LowCards.com Weekly Credit Card Update–July 12, 2019

LowCards.com Weekly Credit Card Update–July 12, 2019

July 12, 2019         Written By Bill Hardekopf

Credit Card Mismanagement Adds to Millennials’ Financial Woes
Once derided on the cover of Time magazine as the “Me Me Me Generation,” millennials have, in fact, become the “Owe Owe Owe Generation.” This group originally showed a healthy aversion to credit card debt. From 2008 to 2012, only 41% of those in their 20s had a credit card. That number has grown to 52%, as millennials seem to be succumbing to our credit-crazed culture. Unfortunately, a large percentage are mismanaging that debt. To that point, 8% of millennials’ card balances were seriously delinquent in the first quarter of this year, according to the New York Federal Reserve Bank. That is by far the highest for any age group. Story by Sheila Bair for CNBC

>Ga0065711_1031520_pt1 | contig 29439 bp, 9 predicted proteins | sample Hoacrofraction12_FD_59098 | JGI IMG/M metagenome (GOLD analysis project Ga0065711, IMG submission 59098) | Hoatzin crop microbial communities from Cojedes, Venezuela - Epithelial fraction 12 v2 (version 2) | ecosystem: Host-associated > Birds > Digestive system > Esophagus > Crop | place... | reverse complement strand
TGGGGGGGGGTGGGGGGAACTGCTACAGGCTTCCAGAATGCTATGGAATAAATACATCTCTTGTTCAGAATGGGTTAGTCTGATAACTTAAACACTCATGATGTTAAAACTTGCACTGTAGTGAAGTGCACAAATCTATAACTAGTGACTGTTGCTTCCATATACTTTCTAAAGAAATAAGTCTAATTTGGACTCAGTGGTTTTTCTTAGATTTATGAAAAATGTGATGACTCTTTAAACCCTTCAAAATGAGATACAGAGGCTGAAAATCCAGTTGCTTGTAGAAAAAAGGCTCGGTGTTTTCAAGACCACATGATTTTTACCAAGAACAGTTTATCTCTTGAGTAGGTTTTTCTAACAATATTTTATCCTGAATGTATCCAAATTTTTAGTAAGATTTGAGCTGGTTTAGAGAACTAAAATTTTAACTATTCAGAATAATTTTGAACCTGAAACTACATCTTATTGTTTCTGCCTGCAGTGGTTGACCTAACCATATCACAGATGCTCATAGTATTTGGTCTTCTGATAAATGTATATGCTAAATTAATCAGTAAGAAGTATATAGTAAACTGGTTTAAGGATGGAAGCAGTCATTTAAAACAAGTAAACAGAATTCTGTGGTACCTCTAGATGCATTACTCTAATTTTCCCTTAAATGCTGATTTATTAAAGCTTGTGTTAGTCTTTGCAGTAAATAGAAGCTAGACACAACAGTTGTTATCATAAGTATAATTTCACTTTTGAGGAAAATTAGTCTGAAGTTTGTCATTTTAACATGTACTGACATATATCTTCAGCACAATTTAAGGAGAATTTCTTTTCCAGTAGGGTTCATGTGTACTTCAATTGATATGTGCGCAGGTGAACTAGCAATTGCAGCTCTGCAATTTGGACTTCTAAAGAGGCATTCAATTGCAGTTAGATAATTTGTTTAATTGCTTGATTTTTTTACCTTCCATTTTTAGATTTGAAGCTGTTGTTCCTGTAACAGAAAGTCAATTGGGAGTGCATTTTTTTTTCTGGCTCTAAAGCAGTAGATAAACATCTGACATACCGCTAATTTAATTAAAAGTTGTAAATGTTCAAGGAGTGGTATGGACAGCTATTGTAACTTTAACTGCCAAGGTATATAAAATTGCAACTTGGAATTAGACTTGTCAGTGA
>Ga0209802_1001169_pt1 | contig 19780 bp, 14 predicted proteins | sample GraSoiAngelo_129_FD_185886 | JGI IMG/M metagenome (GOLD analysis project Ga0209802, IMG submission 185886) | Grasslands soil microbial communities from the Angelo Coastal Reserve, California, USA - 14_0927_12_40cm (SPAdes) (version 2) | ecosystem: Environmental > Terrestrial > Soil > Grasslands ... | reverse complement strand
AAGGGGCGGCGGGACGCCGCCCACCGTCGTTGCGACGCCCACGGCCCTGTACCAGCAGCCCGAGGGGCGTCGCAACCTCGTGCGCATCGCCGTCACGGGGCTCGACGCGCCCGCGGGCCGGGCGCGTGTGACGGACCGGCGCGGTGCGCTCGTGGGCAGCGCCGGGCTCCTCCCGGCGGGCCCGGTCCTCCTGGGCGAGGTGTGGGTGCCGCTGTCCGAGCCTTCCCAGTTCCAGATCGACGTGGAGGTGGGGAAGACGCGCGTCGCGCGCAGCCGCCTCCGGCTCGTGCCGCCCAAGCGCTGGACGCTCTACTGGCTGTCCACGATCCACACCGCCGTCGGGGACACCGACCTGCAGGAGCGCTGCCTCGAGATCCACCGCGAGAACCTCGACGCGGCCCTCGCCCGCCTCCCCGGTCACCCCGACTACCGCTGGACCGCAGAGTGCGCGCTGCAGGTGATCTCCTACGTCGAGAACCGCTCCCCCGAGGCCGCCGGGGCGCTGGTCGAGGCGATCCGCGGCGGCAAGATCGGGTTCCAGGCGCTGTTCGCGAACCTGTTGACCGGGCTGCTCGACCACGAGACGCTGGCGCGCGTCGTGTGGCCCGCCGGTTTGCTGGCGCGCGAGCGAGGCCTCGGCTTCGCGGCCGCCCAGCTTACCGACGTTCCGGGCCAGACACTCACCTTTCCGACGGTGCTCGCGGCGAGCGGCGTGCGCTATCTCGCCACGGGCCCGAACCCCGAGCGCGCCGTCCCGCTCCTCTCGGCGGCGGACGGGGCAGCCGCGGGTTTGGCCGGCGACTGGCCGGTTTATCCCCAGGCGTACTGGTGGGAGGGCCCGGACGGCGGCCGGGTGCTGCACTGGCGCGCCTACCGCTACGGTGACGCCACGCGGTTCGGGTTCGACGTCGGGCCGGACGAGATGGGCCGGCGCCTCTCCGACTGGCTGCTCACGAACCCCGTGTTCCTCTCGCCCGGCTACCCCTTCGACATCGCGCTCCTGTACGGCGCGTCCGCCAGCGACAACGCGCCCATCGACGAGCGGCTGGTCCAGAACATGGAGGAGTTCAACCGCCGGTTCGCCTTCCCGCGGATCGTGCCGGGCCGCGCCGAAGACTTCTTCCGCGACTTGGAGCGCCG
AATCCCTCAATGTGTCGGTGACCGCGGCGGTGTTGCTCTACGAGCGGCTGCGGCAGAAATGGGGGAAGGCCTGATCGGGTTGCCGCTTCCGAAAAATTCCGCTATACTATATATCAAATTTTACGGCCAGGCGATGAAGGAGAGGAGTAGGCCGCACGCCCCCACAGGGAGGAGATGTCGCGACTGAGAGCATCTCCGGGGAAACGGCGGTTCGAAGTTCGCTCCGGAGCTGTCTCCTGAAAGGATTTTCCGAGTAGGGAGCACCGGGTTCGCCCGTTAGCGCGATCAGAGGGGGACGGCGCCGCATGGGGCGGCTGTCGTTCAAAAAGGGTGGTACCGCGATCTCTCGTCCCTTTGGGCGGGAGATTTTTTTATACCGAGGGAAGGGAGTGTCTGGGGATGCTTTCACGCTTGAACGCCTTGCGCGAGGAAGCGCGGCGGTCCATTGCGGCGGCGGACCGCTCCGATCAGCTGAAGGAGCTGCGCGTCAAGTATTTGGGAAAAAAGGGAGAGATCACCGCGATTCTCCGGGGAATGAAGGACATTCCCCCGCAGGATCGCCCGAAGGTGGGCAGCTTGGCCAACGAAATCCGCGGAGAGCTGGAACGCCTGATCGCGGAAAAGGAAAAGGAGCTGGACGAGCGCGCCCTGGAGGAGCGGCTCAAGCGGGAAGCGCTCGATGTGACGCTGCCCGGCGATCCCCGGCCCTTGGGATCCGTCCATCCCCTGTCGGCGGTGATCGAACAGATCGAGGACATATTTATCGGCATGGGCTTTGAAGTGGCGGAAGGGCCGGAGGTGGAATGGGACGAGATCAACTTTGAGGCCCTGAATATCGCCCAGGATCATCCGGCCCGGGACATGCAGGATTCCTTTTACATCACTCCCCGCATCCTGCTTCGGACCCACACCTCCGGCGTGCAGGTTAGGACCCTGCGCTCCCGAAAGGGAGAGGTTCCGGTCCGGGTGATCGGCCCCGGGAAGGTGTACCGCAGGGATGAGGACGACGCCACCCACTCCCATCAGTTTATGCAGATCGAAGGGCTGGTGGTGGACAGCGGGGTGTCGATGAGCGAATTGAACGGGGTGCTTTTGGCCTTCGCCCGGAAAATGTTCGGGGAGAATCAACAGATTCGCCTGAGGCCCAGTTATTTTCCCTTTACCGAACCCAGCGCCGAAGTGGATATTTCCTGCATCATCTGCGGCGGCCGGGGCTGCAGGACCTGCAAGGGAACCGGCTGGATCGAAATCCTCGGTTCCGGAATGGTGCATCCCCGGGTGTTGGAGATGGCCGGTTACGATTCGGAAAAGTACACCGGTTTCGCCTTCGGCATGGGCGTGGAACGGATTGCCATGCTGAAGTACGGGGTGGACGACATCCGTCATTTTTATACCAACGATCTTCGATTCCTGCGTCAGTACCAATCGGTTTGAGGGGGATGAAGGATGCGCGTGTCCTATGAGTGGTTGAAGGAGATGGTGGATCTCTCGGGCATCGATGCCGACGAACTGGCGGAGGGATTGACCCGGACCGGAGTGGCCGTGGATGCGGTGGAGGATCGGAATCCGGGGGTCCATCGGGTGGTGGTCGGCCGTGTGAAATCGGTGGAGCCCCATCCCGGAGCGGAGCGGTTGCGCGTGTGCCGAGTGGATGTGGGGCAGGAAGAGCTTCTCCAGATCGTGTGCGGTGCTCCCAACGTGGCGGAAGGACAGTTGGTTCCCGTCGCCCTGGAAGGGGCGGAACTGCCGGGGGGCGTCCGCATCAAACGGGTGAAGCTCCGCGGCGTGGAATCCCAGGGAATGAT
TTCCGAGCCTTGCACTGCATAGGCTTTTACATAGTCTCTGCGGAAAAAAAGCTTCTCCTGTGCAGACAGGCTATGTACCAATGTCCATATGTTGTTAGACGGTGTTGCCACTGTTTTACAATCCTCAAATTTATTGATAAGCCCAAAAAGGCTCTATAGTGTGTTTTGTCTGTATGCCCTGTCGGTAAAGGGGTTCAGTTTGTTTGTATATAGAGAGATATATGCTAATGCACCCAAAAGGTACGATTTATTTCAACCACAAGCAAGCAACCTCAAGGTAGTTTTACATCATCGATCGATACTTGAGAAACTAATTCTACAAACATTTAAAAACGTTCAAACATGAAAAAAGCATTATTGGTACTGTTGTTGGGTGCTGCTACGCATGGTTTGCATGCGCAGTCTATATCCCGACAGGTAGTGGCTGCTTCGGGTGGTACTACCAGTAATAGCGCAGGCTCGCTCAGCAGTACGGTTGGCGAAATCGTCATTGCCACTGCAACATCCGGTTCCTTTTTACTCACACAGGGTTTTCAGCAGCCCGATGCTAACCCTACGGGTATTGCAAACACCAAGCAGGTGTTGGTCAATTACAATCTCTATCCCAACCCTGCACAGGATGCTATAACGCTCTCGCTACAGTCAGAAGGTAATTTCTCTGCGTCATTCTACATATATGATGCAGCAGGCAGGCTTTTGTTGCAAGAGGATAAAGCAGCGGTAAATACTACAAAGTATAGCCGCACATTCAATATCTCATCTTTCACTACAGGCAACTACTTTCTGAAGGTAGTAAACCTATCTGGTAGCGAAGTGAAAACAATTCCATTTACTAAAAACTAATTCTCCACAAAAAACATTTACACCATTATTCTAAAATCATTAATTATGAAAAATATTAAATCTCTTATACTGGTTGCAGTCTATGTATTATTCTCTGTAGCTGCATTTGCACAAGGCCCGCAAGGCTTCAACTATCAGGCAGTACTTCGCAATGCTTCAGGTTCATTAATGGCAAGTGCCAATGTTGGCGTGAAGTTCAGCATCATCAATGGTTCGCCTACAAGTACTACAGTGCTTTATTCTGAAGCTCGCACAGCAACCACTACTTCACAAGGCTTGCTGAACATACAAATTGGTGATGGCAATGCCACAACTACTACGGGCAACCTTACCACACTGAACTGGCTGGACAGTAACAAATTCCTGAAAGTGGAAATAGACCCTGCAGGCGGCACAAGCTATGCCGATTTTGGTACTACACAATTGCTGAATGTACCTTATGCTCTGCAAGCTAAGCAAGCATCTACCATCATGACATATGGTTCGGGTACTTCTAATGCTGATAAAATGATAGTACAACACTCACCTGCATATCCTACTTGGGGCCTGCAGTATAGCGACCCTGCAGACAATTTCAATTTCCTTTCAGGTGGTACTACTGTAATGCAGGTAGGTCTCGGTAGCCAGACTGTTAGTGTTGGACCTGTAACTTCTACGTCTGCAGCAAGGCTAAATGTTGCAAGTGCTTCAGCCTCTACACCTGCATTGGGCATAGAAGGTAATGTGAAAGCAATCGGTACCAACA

How to Manage Your Credit Card Bills, Which Experts Say Are Late More Often
Late credit card payments, while still low, have been ticking upward for the past two years, the Federal Reserve Bank of New York reported in May. Card delinquencies have been rising for borrowers under 30, in particular, but also for borrowers in their 60s, the New York Fed said. Experian, a major credit bureau, said the average card balance as of May was $6,553, up slightly from the average balance of $6,506 in the second quarter of 2018. Consumer advocates say they are concerned that more people will find themselves in trouble, should the economy slow. Story by Ann Carrns for The New York Times

Kids’ Credit Card Usage Way Up
The 2019 Parents, Kids, and Money Survey from T. Rowe Price shows that credit card use has skyrocketed among 8-to-14-year-olds over the past seven years, from 4% in 2012 to 17% today. That’s almost as high as the percentage of kids with checking accounts (19%). Story in CBN News